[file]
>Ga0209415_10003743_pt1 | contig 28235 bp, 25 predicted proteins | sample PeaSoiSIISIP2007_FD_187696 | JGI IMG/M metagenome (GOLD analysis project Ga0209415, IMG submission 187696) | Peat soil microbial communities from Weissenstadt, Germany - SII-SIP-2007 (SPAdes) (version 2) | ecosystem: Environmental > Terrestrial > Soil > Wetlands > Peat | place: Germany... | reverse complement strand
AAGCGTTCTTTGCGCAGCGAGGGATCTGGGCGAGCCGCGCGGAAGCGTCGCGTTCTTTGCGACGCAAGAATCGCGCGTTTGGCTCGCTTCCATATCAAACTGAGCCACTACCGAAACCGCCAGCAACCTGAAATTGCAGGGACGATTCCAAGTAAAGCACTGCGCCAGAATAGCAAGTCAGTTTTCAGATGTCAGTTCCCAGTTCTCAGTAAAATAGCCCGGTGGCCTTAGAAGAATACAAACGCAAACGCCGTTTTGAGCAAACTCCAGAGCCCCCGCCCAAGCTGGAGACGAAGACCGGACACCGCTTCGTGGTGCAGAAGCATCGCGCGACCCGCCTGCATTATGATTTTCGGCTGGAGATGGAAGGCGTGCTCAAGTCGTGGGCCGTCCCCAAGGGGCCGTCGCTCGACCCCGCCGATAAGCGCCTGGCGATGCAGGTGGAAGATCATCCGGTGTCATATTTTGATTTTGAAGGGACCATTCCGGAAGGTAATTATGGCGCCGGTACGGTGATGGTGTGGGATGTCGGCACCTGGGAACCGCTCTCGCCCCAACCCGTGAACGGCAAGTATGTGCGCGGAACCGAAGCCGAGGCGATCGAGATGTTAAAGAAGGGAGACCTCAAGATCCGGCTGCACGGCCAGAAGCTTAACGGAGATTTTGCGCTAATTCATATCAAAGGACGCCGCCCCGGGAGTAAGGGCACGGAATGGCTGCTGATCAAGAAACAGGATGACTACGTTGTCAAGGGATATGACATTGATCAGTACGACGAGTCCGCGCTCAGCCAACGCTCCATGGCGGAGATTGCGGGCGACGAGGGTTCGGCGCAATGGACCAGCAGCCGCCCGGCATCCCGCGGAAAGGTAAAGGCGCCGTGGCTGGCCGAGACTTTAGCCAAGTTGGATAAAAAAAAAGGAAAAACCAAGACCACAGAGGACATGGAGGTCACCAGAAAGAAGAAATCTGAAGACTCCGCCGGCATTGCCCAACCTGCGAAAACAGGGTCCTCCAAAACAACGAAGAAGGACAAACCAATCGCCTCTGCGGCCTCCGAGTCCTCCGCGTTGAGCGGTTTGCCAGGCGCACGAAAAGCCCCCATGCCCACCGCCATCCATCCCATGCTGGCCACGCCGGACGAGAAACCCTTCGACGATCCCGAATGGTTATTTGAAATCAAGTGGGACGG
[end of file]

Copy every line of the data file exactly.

>Ga0209415_10003743_pt1 | contig 28235 bp, 25 predicted proteins | sample PeaSoiSIISIP2007_FD_187696 | JGI IMG/M metagenome (GOLD analysis project Ga0209415, IMG submission 187696) | Peat soil microbial communities from Weissenstadt, Germany - SII-SIP-2007 (SPAdes) (version 2) | ecosystem: Environmental > Terrestrial > Soil > Wetlands > Peat | place: Germany... | reverse complement strand
AAGCGTTCTTTGCGCAGCGAGGGATCTGGGCGAGCCGCGCGGAAGCGTCGCGTTCTTTGCGACGCAAGAATCGCGCGTTTGGCTCGCTTCCATATCAAACTGAGCCACTACCGAAACCGCCAGCAACCTGAAATTGCAGGGACGATTCCAAGTAAAGCACTGCGCCAGAATAGCAAGTCAGTTTTCAGATGTCAGTTCCCAGTTCTCAGTAAAATAGCCCGGTGGCCTTAGAAGAATACAAACGCAAACGCCGTTTTGAGCAAACTCCAGAGCCCCCGCCCAAGCTGGAGACGAAGACCGGACACCGCTTCGTGGTGCAGAAGCATCGCGCGACCCGCCTGCATTATGATTTTCGGCTGGAGATGGAAGGCGTGCTCAAGTCGTGGGCCGTCCCCAAGGGGCCGTCGCTCGACCCCGCCGATAAGCGCCTGGCGATGCAGGTGGAAGATCATCCGGTGTCATATTTTGATTTTGAAGGGACCATTCCGGAAGGTAATTATGGCGCCGGTACGGTGATGGTGTGGGATGTCGGCACCTGGGAACCGCTCTCGCCCCAACCCGTGAACGGCAAGTATGTGCGCGGAACCGAAGCCGAGGCGATCGAGATGTTAAAGAAGGGAGACCTCAAGATCCGGCTGCACGGCCAGAAGCTTAACGGAGATTTTGCGCTAATTCATATCAAAGGACGCCGCCCCGGGAGTAAGGGCACGGAATGGCTGCTGATCAAGAAACAGGATGACTACGTTGTCAAGGGATATGACATTGATCAGTACGACGAGTCCGCGCTCAGCCAACGCTCCATGGCGGAGATTGCGGGCGACGAGGGTTCGGCGCAATGGACCAGCAGCCGCCCGGCATCCCGCGGAAAGGTAAAGGCGCCGTGGCTGGCCGAGACTTTAGCCAAGTTGGATAAAAAAAAAGGAAAAACCAAGACCACAGAGGACATGGAGGTCACCAGAAAGAAGAAATCTGAAGACTCCGCCGGCATTGCCCAACCTGCGAAAACAGGGTCCTCCAAAACAACGAAGAAGGACAAACCAATCGCCTCTGCGGCCTCCGAGTCCTCCGCGTTGAGCGGTTTGCCAGGCGCACGAAAAGCCCCCATGCCCACCGCCATCCATCCCATGCTGGCCACGCCGGACGAGAAACCCTTCGACGATCCCGAATGGTTATTTGAAATCAAGTGGGACGG